Awesome, we’ll wait maybe 10 more seconds for folks again their votes. Awesome. Awesome. So love that we have, you know, almost half of you guys are also heads of customer success. That’s awesome. Awesome. We got some CSMs in the house. Love it. We have startup founders non-customer successful as customer success ops folks. I’m this is going to be such a fun day. I’m so excited. Let’s go ahead and pull up our next poll, actually.
Okay, one sec. Publish poll.
So let’s see how many startups we have here today. Give it about 10 more seconds to get in your votes.
All right, awesome. Not surprisingly, as some folks fairly follow me on LinkedIn and see that I talk a lot about startups, we have almost everyone is from the startup here, love that. Love that so much. And we also got some people from Seso outside the startup space. So everyone’s welcome. I think there’s still a lot of really, really great tips and tricks for everyone, though I will say for startups is a lot more applicable.
Alright, we have one more poll; you can get that go in as well. Yep. All right. And this was all about what are some of the customer success scaling challenges that you’re facing today. I mean, we’re all here to talk about mistakes to avoid. And let’s get on the same page of where we are at. So let’s go ahead, and it’s a multiple-choice or not multiple is multi-select. So go ahead and choose as many as apply.
This one’s a little longer. So I’m gonna give you another 15 seconds to put in your votes.
All right, five more seconds. Awesome, awesome. So I’m hearing seeing here, you know, a quarter of us have too many things to do. And not enough time, I feel you; I’m in the same boat. And next, it’s like we have a tight or triple tie for hiring, setting up new hires for success, getting good data, as well as retention. Of course, these are all things that we are here to help really help with as customer success functions. And I’m just so excited to be having these discussions with you today. All right, let’s go ahead and get started with some more. And now that we know a little bit about ourselves.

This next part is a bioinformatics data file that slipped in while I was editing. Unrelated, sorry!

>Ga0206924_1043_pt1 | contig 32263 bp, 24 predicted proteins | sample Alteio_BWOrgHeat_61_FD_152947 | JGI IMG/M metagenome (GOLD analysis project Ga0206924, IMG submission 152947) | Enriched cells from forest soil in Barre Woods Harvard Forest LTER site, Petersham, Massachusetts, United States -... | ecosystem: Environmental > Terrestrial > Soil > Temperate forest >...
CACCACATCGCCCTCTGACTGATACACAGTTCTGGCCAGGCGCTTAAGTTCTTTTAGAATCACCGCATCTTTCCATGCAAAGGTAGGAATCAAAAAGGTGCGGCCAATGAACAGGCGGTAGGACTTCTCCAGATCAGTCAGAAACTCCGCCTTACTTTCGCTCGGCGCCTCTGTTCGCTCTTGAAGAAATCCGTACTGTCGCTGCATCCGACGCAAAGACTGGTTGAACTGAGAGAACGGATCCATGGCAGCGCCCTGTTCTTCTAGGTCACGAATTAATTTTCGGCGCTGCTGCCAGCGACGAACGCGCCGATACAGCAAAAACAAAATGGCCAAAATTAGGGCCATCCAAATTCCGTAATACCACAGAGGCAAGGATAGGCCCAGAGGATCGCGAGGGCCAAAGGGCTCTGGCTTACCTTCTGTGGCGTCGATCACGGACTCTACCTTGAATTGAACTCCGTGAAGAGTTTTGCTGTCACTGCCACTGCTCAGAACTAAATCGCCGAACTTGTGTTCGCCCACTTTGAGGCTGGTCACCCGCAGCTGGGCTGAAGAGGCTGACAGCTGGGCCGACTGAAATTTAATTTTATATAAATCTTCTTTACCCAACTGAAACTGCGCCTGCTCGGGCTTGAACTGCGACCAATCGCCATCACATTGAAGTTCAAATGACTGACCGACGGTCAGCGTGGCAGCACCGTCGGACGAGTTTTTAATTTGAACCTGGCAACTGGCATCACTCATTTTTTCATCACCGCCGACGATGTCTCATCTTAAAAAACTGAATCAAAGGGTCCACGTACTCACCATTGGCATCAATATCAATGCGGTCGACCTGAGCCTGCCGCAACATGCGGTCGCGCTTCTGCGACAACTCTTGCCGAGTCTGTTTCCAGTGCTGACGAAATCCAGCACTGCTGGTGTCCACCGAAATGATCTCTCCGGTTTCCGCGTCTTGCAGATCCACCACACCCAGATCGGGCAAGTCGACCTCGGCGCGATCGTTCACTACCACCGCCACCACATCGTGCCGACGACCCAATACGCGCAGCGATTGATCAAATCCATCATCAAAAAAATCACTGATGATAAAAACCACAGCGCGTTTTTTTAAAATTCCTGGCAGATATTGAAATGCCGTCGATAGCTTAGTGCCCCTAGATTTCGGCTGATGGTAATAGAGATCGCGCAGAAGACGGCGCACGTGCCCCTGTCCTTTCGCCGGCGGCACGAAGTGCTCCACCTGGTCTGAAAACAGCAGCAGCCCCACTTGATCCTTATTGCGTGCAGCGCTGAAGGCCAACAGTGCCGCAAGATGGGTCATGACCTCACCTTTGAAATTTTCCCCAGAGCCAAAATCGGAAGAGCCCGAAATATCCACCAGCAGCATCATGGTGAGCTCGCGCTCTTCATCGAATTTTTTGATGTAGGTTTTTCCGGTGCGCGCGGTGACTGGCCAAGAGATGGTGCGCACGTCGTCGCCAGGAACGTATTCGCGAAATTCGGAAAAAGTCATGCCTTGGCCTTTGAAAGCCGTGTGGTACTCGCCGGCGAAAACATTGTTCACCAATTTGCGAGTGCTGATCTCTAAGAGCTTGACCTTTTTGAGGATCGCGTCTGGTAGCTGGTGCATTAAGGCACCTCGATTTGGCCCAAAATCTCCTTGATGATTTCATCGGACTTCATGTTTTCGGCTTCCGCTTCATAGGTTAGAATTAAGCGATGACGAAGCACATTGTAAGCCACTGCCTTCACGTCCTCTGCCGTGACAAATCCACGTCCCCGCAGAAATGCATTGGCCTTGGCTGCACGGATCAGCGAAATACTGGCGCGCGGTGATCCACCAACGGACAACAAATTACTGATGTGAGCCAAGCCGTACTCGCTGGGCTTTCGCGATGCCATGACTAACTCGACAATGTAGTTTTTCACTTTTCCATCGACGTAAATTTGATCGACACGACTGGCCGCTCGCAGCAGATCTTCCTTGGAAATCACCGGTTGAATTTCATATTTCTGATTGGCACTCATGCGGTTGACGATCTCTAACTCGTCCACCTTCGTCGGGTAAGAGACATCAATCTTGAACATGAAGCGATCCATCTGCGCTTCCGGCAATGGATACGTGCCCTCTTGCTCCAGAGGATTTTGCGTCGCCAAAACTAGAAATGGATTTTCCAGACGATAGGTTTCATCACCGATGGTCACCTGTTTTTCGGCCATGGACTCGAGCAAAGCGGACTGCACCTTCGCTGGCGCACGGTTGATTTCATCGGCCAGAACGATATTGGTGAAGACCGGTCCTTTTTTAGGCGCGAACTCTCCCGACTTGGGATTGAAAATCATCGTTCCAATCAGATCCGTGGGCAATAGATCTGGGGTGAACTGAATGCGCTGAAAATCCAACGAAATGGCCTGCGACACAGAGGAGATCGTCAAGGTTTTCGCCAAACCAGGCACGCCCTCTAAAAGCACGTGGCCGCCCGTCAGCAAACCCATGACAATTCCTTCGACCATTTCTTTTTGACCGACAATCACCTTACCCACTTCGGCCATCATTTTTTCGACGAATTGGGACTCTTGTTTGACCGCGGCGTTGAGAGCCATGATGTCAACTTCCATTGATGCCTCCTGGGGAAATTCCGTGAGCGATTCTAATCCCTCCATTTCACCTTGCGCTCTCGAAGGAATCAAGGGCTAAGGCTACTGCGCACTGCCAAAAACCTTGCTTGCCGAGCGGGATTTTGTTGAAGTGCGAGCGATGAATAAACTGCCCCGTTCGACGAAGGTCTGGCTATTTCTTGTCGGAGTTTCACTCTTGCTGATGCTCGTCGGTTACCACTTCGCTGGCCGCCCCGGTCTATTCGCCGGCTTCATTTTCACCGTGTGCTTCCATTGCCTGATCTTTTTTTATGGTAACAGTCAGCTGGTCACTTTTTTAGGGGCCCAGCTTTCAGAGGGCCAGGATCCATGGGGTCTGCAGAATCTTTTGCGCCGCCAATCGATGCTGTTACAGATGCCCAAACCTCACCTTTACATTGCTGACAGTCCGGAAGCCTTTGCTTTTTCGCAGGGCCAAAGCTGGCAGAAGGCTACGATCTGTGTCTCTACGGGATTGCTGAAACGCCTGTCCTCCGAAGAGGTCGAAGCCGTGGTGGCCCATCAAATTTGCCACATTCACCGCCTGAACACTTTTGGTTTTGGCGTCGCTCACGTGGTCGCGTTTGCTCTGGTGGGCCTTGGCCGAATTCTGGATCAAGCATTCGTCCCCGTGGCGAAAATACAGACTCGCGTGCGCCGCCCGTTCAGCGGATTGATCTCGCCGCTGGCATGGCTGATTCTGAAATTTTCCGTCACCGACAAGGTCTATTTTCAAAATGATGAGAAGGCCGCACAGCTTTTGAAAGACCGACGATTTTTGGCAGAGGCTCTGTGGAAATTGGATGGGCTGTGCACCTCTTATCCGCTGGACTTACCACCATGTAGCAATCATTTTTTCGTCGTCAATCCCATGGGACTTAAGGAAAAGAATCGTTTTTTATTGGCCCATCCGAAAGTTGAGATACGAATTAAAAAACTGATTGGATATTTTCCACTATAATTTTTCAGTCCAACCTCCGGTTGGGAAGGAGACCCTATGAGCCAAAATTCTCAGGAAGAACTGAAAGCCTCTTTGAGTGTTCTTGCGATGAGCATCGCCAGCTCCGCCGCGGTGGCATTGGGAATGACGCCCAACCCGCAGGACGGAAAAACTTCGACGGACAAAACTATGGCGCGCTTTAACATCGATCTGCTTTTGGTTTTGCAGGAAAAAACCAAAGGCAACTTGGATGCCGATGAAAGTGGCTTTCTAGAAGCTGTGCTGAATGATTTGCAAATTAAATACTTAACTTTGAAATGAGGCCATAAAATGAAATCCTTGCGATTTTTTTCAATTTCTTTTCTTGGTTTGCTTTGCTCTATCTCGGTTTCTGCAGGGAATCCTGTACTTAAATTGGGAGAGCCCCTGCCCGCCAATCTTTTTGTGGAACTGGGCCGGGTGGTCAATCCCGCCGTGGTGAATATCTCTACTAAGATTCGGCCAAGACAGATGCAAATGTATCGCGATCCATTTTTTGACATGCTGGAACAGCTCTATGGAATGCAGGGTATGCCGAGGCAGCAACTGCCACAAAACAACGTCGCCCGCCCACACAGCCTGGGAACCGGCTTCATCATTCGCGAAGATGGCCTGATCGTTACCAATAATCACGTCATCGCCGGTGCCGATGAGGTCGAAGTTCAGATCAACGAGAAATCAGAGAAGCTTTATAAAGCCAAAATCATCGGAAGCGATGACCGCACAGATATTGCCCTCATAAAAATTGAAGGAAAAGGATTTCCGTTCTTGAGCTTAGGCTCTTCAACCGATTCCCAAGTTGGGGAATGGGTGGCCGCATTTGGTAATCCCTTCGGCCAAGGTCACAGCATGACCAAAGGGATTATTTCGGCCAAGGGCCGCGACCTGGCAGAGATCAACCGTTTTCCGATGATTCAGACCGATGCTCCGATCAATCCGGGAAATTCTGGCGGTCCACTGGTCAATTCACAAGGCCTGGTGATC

So today, there is a slide so that we’ll be talking all about customer success, you know, building customer success, particularly if you’re as you’re setting up the foundation for scaling, as well as scaling and how to measure throughout. Today, I will also be sprinkling in some common mistakes that I see young Customer Success teams do in each of these sections.
I also want to hear and help you guys on what is the most pressing thing on your mind. So we’ll also be sure to leave plenty of time for Q&A as well. So please do start thinking of any and all questions that you may have and putting them in the question section as you think of them. So let’s go ahead and get started, love.
Oh, wow, we have so many people from all over Colombia, Paris, Germany, and Greece. Wow, I love this. Alright, let’s go ahead and get started.
Building Customer Success Foundations for Scaling
So first, let’s talk about how to build customer success foundations so that you can scale. When building customer success, it is really, really easy to get distracted by all the things that you need to do, and really easy to also get overwhelmed very quickly. And from you know, hiring, building relationships with internal stakeholders building playbooks, segmentation, working with customers managing renewals, and you know, I think you guys can probably all help me make the lives even longer and longer. And, you know, not to mention all the others that just come up at the most inconvenient times. And so, how do we build strong foundations for our customer success teams so that we can scale more quickly?